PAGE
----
Program supporting the development of Black youth made possible by the Jewish Heritage Fund for Excellence
A generous grant will allow a newly-formed partnership of non-profits to develop a Rites of Passage program for Black youth in Louisville.
The Jewish Heritage Fund for Excellence has provided a $200,000 grant to three organizations — Bridge Kids International (BKI), Play Cousins Collective (PCC) and Bernheim Arboretum and Research Forest — to develop this wide-ranging program that will include immersive experiences in nature as part of nurturing a new generation of young Black men and women during a critical phase of development.
Play Cousins Collective Executive Director Kristen Williams said Rites of Passage honors the passing from childhood into adulthood with an emphasis on the associated roles and responsibilities.
“This program will provide tools for physical, social and emotional health while supporting a sense of pride, clarity and purpose,” Williams said. “Such programs are rooted in Pan-African tradition, have great significance in the Black community and provide culturally-based and safe spaces for maturation, mentorship and skill-building for a healthy transition to adulthood. Our ultimate goal is to help adolescents realize their place as leaders in our community while improving health and increasing a sense of connectedness and responsibility.”
Stacy Bailey-Ndiaye, BKI Executive Director, said she anticipates Black youth developing a stronger, positive ethnic/racial identity as an outcome of the program.
“As a result of youth being exposed to a culturally relevant curriculum, positive peer group, and committed role models, we expect youth participants to nurture a positive sense of self – as proud and powerful young adults of African heritage – which will lead to a range of positive outcomes,” she said. “Furthermore, we believe there will be a unique benefit of engaging these youth in natural outdoor landscapes, such as Bernheim Arboretum and Research Forest. We expect young people to have an increased connection to, and appreciation for the natural environment.”
Jewish Heritage Fund for Excellence President and CEO Jeff Polson said the proposal is an exciting opportunity to bring strong partners together to pilot innovative youth programming.
“We are pleased to fund the Rites of Passage project, which demonstrates leading edge best practices in youth engagement – from the unique partnerships that form the organizational structure, to the youth who will be involved from the inception of the project and throughout its process,” he said. “And finally, the involvement of nature as an essential role to maturation is one that is sorely lacking in urban communities, and one that we felt set this program apart.”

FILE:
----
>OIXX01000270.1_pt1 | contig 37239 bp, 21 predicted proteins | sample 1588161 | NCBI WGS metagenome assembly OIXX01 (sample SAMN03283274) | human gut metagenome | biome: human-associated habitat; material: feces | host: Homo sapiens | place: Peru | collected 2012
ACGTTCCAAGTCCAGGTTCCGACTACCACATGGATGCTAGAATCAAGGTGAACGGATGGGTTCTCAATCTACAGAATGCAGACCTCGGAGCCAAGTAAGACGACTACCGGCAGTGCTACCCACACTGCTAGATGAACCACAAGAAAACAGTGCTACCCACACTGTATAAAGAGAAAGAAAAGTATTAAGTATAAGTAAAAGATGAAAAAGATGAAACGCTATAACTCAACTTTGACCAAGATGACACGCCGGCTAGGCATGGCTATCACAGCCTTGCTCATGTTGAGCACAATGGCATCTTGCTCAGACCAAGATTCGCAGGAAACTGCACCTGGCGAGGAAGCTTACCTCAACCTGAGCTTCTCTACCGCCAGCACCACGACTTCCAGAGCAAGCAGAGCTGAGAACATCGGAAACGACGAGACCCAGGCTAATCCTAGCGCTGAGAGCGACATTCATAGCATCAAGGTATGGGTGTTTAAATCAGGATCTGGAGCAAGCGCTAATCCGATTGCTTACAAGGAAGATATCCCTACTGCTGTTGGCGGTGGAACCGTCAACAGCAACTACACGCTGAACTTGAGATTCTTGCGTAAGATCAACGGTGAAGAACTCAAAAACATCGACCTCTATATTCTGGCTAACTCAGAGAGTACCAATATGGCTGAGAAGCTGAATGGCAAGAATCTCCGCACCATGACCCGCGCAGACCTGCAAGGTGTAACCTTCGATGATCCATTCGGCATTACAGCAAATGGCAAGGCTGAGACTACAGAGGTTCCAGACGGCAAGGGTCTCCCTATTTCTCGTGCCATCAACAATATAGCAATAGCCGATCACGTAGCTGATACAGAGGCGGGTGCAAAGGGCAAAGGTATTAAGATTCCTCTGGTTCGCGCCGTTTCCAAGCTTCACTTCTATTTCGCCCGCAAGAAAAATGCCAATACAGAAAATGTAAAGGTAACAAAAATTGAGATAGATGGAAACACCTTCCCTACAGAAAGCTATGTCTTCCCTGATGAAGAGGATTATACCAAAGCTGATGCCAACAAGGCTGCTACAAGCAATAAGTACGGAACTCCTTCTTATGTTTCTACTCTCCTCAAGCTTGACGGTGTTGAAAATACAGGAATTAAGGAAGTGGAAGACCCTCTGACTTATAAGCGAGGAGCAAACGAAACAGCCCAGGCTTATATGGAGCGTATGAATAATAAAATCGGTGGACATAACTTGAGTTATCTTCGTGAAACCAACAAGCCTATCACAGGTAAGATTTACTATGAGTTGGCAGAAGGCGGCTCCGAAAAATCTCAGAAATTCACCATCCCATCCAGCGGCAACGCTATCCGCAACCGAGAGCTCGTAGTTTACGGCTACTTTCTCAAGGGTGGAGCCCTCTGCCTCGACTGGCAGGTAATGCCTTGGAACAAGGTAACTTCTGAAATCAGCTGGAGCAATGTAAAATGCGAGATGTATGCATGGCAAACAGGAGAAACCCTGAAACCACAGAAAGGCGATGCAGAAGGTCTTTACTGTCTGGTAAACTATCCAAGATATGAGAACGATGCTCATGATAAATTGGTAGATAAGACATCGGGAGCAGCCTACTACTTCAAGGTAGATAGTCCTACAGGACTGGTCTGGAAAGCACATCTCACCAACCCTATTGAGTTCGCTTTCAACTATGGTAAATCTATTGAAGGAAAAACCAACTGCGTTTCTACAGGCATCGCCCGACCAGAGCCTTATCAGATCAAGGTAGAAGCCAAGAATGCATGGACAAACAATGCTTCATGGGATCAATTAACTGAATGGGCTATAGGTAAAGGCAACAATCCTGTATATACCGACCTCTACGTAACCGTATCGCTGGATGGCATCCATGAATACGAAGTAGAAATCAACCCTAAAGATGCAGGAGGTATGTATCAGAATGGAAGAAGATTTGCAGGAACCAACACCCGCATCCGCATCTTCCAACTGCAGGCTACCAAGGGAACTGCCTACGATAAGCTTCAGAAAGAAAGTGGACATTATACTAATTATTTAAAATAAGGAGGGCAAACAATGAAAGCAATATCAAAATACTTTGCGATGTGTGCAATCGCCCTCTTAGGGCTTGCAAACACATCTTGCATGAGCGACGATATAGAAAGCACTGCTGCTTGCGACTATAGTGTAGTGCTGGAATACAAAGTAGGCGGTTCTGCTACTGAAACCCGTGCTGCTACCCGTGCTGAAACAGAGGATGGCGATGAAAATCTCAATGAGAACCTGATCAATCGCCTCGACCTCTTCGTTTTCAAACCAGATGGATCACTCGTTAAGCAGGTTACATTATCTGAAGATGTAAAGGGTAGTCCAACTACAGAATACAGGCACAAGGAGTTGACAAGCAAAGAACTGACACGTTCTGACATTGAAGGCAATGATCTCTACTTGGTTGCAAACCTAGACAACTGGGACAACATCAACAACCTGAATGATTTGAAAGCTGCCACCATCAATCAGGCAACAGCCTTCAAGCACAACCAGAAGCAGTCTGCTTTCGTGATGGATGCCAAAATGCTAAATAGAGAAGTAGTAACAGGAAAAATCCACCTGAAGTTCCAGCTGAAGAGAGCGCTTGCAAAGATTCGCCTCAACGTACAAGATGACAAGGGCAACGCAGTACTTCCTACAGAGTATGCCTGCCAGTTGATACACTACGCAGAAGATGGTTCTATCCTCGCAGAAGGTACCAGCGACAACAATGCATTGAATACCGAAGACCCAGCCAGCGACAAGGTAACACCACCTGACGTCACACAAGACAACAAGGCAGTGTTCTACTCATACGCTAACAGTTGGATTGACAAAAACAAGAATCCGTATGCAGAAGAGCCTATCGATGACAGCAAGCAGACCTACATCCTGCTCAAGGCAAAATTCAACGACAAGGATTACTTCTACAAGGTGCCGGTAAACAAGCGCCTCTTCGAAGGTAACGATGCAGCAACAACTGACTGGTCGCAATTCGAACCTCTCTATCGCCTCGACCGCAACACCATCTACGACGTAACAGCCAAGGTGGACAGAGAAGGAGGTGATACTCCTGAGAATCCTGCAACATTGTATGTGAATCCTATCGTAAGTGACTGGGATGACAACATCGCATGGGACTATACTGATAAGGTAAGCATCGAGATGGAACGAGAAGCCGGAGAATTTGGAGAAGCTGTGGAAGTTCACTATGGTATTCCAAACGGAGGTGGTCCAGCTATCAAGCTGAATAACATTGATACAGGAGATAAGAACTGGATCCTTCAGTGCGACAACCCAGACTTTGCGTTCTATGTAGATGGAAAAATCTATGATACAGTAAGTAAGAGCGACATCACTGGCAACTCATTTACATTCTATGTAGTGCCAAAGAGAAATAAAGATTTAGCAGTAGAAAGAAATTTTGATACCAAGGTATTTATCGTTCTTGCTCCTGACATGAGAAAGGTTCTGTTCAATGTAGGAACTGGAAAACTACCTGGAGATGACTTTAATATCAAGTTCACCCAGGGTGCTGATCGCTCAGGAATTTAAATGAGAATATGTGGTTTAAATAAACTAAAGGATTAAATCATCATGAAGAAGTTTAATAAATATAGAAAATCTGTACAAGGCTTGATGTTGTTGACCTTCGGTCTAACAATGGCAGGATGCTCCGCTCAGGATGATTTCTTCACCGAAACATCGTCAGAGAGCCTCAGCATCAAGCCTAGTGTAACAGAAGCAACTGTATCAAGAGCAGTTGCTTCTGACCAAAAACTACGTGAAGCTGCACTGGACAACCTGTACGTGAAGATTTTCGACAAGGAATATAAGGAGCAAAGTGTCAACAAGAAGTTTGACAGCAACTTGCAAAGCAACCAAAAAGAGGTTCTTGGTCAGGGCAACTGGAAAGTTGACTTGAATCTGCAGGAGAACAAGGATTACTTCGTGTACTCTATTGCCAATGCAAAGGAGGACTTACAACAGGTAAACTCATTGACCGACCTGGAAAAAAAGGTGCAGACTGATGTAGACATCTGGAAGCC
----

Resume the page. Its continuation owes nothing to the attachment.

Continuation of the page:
Bernheim’s Children at Play Network (CAPN) Director Claude Stephens said research points to the value of nature and play for social, emotional, physical and cognitive development.
“Bernheim will provide a destination for the immersive experiences in nature for adolescents in the Rites of Passage program as well as serve as the project convenor and provide fiscal oversight,” Stephens said. “This program will provide a path for youth to actualize their hopes and dreams. The goal of each of these three organizations is not to give anyone anything, except the tools to get to where they want to go.”
Clemson University’s REYSE Collaboratory for Race, Ethnicity, Youth and Social Justice will serve as evaluator for the program. The mission of the Collaboratory is to improve the lives of racialized and ethnicized youth through innovation, community engagement and knowledge exchange. REYSE works with researchers, students, educators, community members, scholars, policymakers and organizations and the media to ensure its resources are available to all in order to make practical, usable connections between research, outcomes, policies and best practices.
The grant includes a planning and pilot phase in the first year, followed by a year of programming. Additional service partners will be identified for participation in the program as it is developed.
About Play Cousins Collective
Play Cousins Collective is a Black family collective focused on building a village around Louisville’s Black youth. Through family and children’s programming, community building and resource sharing Play Cousins is creating extended kin and wrapping a network of support around Black Families. PCC’s network of over 500 families, mainly living in West Louisville, will assist in finding families who believe their youth can benefit from a Rites of Passage program.
About Bridge Kids International
Bridge Kids International (BKI) uses the power of African heritage and culture to support the well-being of young people and help them develop solutions to community challenges, and to strengthen relationships between Africans and African Americans. BKI programs support positive racial/ethnic/cultural and gender identity, empower young families, nurture creative confidence, and promote self-determination. BKI will provide the cultural framework for the project.
About Bernheim Arboretum and Research Forest
Bernheim’s mission is to connect people with nature. Bernheim is the largest privately held contiguous forest block in the eastern United States dedicated to conservation and education. Bourbon maker Isaac Wolfe Bernheim established the arboretum and forest in 1929 as a gift to the people of Kentucky. A 2018 land acquisition brought the total acreage of land that Bernheim protects to 16,137.
About Bernheim’s Children at Play Network
The Children at Play Network explores how to connect children to the natural world by creating amazing places to play outdoors. CAPN is building a network of regional expertise that can focus on incremental and ongoing support for improving outdoor play environments.